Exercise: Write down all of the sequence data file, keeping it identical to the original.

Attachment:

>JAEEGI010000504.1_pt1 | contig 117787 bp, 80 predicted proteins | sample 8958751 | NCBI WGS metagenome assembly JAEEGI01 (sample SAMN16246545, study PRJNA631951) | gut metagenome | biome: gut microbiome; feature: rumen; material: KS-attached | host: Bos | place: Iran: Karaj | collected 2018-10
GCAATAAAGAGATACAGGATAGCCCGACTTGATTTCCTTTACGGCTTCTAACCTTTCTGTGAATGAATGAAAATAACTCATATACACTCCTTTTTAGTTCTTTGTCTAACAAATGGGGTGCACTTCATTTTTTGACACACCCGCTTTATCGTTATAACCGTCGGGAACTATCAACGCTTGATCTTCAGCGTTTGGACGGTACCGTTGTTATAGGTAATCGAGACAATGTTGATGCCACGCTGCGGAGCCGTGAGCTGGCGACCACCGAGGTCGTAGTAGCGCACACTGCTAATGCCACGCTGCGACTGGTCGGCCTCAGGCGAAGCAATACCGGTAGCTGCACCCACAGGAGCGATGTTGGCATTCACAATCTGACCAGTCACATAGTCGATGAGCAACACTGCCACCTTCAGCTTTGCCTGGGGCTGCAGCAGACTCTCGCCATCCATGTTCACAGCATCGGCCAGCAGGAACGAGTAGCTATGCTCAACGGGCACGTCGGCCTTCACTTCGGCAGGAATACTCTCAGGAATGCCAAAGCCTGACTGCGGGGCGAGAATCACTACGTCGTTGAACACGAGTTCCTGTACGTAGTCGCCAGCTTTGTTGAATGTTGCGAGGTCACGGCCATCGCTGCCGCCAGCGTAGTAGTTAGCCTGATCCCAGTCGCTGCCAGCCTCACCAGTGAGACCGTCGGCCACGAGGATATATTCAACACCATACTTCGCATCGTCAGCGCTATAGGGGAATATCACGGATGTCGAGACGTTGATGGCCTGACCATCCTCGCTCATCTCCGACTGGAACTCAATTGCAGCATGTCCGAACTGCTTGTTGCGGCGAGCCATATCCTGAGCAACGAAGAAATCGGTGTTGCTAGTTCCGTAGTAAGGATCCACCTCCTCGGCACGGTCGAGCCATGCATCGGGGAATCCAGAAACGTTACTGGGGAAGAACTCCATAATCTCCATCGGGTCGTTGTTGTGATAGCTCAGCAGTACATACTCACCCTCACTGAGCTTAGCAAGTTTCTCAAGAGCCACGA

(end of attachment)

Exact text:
>JAEEGI010000504.1_pt1 | contig 117787 bp, 80 predicted proteins | sample 8958751 | NCBI WGS metagenome assembly JAEEGI01 (sample SAMN16246545, study PRJNA631951) | gut metagenome | biome: gut microbiome; feature: rumen; material: KS-attached | host: Bos | place: Iran: Karaj | collected 2018-10
GCAATAAAGAGATACAGGATAGCCCGACTTGATTTCCTTTACGGCTTCTAACCTTTCTGTGAATGAATGAAAATAACTCATATACACTCCTTTTTAGTTCTTTGTCTAACAAATGGGGTGCACTTCATTTTTTGACACACCCGCTTTATCGTTATAACCGTCGGGAACTATCAACGCTTGATCTTCAGCGTTTGGACGGTACCGTTGTTATAGGTAATCGAGACAATGTTGATGCCACGCTGCGGAGCCGTGAGCTGGCGACCACCGAGGTCGTAGTAGCGCACACTGCTAATGCCACGCTGCGACTGGTCGGCCTCAGGCGAAGCAATACCGGTAGCTGCACCCACAGGAGCGATGTTGGCATTCACAATCTGACCAGTCACATAGTCGATGAGCAACACTGCCACCTTCAGCTTTGCCTGGGGCTGCAGCAGACTCTCGCCATCCATGTTCACAGCATCGGCCAGCAGGAACGAGTAGCTATGCTCAACGGGCACGTCGGCCTTCACTTCGGCAGGAATACTCTCAGGAATGCCAAAGCCTGACTGCGGGGCGAGAATCACTACGTCGTTGAACACGAGTTCCTGTACGTAGTCGCCAGCTTTGTTGAATGTTGCGAGGTCACGGCCATCGCTGCCGCCAGCGTAGTAGTTAGCCTGATCCCAGTCGCTGCCAGCCTCACCAGTGAGACCGTCGGCCACGAGGATATATTCAACACCATACTTCGCATCGTCAGCGCTATAGGGGAATATCACGGATGTCGAGACGTTGATGGCCTGACCATCCTCGCTCATCTCCGACTGGAACTCAATTGCAGCATGTCCGAACTGCTTGTTGCGGCGAGCCATATCCTGAGCAACGAAGAAATCGGTGTTGCTAGTTCCGTAGTAAGGATCCACCTCCTCGGCACGGTCGAGCCATGCATCGGGGAATCCAGAAACGTTACTGGGGAAGAACTCCATAATCTCCATCGGGTCGTTGTTGTGATAGCTCAGCAGTACATACTCACCCTCACTGAGCTTAGCAAGTTTCTCAAGAGCCACGA